Streamlight and US distribution partners are going green with battery recycling initiative
Published on 17 August 2011
Streamlight Inc., a leading provider of high-performance flashlights, announced that the company and several of its US distribution partners recycled more than 9,300 pounds of rechargeable batteries year to date.
“Going green is imperative in today's business climate, and we are proud to do our part,” said Ray Sharrah, Streamlight President and CEO. “Streamlight and its participating dealers who are serving as battery collection sites are joining thousands of businesses nationwide who understand how battery recycling contributes to a healthy and safe environment for our communities."
Sharrah said that, year to date, Streamlight’s participating U.S. dealers recycled 800 pounds of Nickel Cadmium, Lithium Ion, Nickel Metal Hydride and Small Sealed Lead Acid batteries in partnership with Call2Recycle, the only free rechargeable battery collection program in North America. Call2Recycle helps businesses care for the environment through its rechargeable battery collection program.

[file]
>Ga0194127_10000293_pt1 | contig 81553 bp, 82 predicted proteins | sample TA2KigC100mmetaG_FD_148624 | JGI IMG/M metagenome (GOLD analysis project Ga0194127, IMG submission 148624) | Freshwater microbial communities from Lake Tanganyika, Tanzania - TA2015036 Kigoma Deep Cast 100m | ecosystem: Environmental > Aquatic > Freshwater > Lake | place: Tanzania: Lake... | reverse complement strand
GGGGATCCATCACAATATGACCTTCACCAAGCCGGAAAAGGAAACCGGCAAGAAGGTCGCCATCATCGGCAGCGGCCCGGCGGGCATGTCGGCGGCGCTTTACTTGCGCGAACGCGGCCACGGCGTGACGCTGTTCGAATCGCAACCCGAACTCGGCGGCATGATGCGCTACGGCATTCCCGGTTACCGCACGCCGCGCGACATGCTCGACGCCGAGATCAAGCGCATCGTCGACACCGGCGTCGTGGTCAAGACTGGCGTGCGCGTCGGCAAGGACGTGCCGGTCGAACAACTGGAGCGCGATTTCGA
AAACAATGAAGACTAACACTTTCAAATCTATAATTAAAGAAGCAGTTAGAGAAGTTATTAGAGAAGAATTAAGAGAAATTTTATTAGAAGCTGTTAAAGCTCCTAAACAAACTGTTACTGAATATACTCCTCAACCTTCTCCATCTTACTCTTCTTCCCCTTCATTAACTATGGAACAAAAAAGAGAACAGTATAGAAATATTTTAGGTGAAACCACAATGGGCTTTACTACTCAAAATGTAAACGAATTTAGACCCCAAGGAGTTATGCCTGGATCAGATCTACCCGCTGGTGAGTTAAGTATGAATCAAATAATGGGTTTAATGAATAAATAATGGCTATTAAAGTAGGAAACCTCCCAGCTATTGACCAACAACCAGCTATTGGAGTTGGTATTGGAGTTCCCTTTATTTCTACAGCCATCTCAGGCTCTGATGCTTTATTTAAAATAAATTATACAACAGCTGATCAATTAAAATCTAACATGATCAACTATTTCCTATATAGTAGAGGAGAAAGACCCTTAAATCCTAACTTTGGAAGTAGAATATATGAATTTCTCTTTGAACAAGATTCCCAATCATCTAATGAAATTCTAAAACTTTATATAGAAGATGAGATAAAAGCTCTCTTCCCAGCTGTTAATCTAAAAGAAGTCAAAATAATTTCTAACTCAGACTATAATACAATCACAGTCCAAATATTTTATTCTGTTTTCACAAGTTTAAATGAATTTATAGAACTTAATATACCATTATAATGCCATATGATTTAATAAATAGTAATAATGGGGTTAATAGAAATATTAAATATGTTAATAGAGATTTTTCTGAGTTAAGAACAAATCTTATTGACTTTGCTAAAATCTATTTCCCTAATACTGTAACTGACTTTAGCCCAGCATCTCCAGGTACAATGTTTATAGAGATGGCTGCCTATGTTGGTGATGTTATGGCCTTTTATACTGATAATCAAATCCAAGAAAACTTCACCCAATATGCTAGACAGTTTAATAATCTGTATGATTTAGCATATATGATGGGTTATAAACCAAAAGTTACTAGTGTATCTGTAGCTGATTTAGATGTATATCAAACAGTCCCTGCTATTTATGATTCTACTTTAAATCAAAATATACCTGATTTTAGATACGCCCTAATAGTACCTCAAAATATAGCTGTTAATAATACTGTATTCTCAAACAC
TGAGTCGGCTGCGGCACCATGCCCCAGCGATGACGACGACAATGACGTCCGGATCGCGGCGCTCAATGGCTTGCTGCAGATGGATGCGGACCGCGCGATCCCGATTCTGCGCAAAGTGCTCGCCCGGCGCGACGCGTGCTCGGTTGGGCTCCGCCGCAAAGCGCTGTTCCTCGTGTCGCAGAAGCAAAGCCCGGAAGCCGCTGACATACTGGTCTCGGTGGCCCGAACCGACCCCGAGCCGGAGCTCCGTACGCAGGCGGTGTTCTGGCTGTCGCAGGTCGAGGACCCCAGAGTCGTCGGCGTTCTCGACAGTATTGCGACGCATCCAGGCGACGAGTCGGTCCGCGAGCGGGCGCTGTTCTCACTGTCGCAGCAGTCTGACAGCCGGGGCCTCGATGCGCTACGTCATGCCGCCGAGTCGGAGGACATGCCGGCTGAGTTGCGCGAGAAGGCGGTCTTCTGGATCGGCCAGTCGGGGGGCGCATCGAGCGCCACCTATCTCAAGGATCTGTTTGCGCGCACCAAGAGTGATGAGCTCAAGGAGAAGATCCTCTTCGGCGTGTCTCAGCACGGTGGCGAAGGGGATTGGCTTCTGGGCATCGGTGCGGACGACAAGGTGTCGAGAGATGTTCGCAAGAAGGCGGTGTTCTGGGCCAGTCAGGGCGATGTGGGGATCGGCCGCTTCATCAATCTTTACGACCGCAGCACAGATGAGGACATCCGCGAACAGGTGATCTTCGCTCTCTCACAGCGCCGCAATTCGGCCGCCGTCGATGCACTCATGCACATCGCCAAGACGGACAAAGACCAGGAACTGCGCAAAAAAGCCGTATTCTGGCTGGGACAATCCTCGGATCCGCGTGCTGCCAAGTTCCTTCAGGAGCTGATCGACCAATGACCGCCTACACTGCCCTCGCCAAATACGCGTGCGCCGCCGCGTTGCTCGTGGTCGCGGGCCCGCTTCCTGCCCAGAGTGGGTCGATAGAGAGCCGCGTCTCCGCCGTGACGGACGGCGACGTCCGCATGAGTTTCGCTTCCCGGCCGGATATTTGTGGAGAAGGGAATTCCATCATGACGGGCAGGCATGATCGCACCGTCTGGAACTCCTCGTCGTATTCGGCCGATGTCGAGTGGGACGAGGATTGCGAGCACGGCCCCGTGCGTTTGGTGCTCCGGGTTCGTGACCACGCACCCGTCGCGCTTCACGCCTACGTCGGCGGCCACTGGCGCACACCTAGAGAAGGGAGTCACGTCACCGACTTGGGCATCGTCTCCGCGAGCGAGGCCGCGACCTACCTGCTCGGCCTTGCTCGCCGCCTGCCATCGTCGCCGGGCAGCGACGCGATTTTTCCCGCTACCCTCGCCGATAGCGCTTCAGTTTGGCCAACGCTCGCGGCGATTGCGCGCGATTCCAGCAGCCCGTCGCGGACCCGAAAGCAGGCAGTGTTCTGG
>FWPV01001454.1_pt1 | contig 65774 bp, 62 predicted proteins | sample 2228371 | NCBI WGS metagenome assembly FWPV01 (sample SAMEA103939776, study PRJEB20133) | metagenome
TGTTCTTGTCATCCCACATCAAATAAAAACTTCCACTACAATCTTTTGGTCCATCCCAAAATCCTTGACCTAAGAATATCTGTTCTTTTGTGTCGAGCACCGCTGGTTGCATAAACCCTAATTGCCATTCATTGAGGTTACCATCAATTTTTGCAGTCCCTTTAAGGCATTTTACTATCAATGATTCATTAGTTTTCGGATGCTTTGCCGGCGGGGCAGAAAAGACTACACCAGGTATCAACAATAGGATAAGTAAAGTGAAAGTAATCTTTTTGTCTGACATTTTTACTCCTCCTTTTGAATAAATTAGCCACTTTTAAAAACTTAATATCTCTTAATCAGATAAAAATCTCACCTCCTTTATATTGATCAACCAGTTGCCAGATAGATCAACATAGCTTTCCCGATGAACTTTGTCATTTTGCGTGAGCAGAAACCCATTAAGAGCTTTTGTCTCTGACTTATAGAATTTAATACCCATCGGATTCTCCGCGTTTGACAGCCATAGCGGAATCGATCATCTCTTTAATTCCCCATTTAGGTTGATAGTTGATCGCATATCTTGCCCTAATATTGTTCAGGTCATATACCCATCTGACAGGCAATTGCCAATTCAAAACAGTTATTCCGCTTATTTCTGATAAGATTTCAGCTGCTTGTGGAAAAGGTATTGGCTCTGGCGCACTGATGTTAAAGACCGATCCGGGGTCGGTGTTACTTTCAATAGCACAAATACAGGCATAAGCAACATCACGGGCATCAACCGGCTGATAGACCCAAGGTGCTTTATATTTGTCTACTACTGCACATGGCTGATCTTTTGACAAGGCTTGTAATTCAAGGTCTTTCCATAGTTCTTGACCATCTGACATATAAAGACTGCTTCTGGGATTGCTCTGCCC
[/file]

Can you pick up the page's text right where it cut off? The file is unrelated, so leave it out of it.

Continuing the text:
The company’s corporate headquarters location in Eagleville, PA also recycled more than 8,500 pounds of batteries during the same period, including some 4,300 pounds of Nickel Cadmium and nearly 4,200 pounds of Small Sealed Lead Acid batteries.
Rechargeable batteries are a long-lasting, eco-friendly power source for many portable electronic devices, including flashlights, laptop computers, cell phones, portable scanners and printers, cordless power tools and PDAs. By recycling customers' rechargeable batteries, Streamlight and its participating dealers will prevent the used products from entering the solid waste stream.
Since 1994, more than 60 million pounds of rechargeable batteries have been collected through Call2Recycle. Various federal and state regulations govern the proper disposal of rechargeable batteries and cell phones, naming Call2Recycle in official legislation as the collection method for eco-safe rechargeable battery and cell phone reclamation and recycling.
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